New York Tenants Are Organizing Against Evictions, as They Did in the Great Depression

Activists concerned about pandemic-related homelessness are seeking rent relief. In the 1930s, tenants banded together against evictions.

Anticipating a massive wave of evictions when the federal and state bans are lifted in January, housing activists in the Bronx are taking action. They’re pushing to extend the eviction ban until the pandemic is over, organizing tenants, and seeking rent relief. Housing activism in the Bronx has a deep history dating back to the Great Depression, when neighbors banded together to resist landlords’ efforts to displace them. That struggle helped highlight issues and inform policies around affordable housing that continue to this day. This video is a collaboration between Retro Report and THE CITY, and part of the reporting project Hitting Home, that examines the process and impact of evictions, providing historical context for the nation’s persistent lack of affordable, safe housing.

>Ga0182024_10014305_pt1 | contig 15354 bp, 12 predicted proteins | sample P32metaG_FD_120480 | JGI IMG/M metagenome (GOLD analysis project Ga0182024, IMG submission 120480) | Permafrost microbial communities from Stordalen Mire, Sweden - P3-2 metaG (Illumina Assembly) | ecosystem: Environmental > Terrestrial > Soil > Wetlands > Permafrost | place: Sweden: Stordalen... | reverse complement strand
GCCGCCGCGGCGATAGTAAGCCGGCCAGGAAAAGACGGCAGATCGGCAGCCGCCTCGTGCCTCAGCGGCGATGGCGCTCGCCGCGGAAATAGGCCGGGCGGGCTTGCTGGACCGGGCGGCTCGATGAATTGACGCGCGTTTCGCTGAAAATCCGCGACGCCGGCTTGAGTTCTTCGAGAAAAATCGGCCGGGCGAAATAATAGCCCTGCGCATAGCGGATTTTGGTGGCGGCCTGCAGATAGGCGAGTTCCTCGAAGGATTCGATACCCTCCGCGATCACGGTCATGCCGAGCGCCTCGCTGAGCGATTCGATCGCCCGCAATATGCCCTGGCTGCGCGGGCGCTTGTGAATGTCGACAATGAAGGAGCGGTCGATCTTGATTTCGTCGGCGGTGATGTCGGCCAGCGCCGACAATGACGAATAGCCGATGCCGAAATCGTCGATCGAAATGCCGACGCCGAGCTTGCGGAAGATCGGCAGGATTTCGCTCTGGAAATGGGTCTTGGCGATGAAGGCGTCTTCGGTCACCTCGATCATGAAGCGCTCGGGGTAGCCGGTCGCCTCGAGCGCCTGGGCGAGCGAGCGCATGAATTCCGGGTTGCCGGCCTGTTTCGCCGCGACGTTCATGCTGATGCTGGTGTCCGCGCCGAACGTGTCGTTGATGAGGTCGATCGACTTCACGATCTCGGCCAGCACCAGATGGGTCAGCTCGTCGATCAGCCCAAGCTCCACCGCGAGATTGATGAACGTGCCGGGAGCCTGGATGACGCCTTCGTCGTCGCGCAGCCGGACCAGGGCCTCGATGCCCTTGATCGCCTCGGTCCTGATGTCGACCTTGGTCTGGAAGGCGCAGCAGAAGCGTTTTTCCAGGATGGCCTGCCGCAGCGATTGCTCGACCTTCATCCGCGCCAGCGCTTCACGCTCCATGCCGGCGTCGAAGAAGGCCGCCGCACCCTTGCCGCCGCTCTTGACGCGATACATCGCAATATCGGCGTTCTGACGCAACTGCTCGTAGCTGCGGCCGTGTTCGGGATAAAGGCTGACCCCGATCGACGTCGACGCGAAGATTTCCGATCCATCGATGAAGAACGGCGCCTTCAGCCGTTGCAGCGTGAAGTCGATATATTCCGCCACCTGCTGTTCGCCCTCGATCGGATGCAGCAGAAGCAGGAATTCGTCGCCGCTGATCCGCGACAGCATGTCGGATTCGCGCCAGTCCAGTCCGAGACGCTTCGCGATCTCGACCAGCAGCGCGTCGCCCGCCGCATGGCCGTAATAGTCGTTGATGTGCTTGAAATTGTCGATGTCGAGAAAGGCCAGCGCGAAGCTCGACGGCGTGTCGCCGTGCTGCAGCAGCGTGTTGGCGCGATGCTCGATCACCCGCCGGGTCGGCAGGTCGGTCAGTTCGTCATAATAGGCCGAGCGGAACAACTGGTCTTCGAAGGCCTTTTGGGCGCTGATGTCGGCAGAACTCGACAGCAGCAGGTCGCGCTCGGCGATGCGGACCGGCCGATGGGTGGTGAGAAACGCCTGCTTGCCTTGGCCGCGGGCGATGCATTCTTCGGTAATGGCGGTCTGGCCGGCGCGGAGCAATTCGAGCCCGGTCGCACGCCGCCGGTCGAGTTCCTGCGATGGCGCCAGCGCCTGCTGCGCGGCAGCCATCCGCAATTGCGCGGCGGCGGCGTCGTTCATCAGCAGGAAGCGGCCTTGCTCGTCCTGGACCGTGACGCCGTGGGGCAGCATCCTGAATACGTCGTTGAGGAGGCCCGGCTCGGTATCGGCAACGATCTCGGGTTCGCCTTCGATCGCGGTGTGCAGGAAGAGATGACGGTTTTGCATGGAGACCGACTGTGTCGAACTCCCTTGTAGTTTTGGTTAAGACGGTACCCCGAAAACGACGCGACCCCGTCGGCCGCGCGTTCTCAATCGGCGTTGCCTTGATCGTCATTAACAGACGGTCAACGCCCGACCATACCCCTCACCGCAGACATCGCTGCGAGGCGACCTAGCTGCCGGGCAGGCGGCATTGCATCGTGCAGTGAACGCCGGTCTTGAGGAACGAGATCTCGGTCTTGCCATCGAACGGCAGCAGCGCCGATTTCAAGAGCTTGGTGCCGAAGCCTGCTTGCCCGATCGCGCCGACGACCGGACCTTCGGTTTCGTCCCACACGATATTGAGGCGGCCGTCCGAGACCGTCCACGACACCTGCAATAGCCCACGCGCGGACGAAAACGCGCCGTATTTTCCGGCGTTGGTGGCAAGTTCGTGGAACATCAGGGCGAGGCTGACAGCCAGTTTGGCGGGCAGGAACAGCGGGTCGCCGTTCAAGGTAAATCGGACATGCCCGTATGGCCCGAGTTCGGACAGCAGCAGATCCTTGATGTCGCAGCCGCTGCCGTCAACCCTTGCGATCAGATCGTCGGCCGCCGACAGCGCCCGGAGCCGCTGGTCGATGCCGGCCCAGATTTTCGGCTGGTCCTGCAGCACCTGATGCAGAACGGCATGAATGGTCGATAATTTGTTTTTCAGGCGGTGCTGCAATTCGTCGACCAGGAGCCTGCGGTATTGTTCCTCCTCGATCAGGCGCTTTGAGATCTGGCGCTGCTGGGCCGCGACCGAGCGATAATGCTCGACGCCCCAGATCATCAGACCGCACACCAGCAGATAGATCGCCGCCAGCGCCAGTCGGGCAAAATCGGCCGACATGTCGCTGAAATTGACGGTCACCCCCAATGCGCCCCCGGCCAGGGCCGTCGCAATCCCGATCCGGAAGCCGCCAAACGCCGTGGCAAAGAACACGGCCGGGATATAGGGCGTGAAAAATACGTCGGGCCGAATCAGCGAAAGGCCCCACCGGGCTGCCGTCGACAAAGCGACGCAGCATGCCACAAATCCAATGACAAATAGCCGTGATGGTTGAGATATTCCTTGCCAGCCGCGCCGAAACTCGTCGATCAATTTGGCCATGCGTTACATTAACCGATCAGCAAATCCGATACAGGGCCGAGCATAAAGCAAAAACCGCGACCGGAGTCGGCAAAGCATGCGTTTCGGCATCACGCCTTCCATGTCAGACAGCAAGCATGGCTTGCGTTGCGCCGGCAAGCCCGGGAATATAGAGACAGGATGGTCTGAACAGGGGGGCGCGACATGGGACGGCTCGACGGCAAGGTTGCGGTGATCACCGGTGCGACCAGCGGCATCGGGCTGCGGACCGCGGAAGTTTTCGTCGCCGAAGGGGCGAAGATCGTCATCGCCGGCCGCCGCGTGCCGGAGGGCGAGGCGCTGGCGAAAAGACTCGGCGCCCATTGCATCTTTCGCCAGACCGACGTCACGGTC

This video was supported by the Economic Hardship Reporting Project and the Pulitzer Center.

Related: The C.D.C. Has Been Blocking Evictions. Where Is That Power From? by Erik German

Where the City’s Marshals Get Their Power by Sandra McDaniel

For teachers
  • Director: Bonnie Bertram
  • Sr. Producer: Erik German
  • Editor: Cullen Golden
  • Associate Producer: Kirk Cohall
  • Archival Researcher: Christopher Vazquez
  • Archival Researcher: Sandra McDaniel